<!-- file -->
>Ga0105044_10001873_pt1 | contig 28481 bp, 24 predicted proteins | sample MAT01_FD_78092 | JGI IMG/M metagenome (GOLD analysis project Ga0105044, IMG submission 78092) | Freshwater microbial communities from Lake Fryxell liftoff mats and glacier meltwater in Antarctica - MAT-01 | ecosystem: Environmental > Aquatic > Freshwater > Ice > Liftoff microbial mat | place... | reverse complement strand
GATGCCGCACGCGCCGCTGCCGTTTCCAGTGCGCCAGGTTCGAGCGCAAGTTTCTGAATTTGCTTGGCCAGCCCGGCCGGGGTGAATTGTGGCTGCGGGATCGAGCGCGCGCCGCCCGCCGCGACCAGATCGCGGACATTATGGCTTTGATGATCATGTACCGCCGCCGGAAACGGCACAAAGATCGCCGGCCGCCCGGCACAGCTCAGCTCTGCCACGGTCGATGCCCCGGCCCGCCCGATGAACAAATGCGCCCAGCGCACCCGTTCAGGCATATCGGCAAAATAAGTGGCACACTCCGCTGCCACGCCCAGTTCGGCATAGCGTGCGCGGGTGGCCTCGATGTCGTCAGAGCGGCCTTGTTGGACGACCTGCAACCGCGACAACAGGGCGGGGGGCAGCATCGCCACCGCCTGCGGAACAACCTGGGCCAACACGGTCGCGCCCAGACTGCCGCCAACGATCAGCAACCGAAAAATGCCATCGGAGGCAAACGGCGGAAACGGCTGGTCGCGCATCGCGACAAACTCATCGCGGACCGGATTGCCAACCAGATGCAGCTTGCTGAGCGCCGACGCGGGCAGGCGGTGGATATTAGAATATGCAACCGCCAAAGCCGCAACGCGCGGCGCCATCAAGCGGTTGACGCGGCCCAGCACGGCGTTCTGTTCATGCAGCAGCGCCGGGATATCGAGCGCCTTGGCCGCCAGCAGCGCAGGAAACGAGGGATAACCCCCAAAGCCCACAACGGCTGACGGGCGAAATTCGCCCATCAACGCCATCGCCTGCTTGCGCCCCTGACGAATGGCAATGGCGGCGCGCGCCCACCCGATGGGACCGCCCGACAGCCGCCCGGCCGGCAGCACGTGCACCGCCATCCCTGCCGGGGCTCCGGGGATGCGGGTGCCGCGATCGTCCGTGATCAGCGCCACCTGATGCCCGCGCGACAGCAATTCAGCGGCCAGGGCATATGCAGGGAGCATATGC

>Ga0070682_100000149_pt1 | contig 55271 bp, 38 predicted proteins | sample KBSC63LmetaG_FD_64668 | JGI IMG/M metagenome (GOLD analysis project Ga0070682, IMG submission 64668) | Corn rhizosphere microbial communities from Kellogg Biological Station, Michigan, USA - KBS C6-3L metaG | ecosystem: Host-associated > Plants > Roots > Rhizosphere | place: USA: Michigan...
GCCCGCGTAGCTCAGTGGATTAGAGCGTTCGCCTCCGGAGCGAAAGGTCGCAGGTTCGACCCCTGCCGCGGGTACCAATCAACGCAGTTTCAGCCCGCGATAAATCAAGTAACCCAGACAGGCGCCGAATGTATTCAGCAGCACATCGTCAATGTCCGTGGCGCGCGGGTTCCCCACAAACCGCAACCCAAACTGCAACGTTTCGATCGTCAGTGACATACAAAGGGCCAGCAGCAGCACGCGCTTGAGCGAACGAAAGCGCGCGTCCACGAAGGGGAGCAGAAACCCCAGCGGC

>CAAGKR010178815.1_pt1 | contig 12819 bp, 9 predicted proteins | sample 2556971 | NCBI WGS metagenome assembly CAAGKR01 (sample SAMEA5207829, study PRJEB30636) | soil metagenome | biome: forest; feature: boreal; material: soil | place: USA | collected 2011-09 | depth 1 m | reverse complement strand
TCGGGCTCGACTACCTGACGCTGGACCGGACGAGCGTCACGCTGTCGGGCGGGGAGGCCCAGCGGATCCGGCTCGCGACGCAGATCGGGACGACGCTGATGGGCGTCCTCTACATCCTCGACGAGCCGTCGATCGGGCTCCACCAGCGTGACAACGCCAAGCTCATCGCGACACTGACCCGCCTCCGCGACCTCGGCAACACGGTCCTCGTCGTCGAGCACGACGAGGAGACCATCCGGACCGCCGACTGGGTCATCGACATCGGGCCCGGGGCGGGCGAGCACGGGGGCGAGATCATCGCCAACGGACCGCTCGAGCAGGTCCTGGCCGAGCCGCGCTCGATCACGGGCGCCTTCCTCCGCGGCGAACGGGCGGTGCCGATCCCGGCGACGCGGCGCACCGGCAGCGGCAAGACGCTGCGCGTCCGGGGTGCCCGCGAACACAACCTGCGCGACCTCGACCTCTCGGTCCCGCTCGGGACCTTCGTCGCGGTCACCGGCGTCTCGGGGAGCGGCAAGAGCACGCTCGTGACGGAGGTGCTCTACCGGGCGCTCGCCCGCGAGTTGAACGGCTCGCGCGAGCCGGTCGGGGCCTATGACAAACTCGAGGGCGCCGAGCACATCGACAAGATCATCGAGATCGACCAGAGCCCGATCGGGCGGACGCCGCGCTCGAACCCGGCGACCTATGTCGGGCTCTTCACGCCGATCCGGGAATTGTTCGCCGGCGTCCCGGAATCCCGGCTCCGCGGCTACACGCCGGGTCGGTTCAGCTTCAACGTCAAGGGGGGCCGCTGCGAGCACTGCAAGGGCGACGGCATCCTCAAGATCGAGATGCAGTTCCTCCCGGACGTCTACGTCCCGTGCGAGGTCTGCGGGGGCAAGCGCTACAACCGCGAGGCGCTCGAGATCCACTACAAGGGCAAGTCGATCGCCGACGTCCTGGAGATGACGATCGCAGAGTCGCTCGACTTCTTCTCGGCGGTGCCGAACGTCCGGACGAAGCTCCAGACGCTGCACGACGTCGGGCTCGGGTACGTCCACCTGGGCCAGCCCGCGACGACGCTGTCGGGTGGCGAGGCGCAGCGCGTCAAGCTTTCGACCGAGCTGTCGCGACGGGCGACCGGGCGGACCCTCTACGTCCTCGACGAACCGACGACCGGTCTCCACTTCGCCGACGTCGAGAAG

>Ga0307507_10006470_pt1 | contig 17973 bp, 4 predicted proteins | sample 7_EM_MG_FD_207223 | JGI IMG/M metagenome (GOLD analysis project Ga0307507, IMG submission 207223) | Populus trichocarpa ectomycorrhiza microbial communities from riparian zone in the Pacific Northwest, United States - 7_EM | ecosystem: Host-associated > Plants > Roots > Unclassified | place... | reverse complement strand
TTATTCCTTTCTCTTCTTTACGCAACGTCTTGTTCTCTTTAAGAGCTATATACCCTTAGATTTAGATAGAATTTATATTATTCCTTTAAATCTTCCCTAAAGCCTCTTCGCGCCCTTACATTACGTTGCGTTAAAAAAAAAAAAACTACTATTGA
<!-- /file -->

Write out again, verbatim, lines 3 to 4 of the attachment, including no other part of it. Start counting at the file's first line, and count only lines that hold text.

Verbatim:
>Ga0070682_100000149_pt1 | contig 55271 bp, 38 predicted proteins | sample KBSC63LmetaG_FD_64668 | JGI IMG/M metagenome (GOLD analysis project Ga0070682, IMG submission 64668) | Corn rhizosphere microbial communities from Kellogg Biological Station, Michigan, USA - KBS C6-3L metaG | ecosystem: Host-associated > Plants > Roots > Rhizosphere | place: USA: Michigan...
GCCCGCGTAGCTCAGTGGATTAGAGCGTTCGCCTCCGGAGCGAAAGGTCGCAGGTTCGACCCCTGCCGCGGGTACCAATCAACGCAGTTTCAGCCCGCGATAAATCAAGTAACCCAGACAGGCGCCGAATGTATTCAGCAGCACATCGTCAATGTCCGTGGCGCGCGGGTTCCCCACAAACCGCAACCCAAACTGCAACGTTTCGATCGTCAGTGACATACAAAGGGCCAGCAGCAGCACGCGCTTGAGCGAACGAAAGCGCGCGTCCACGAAGGGGAGCAGAAACCCCAGCGGC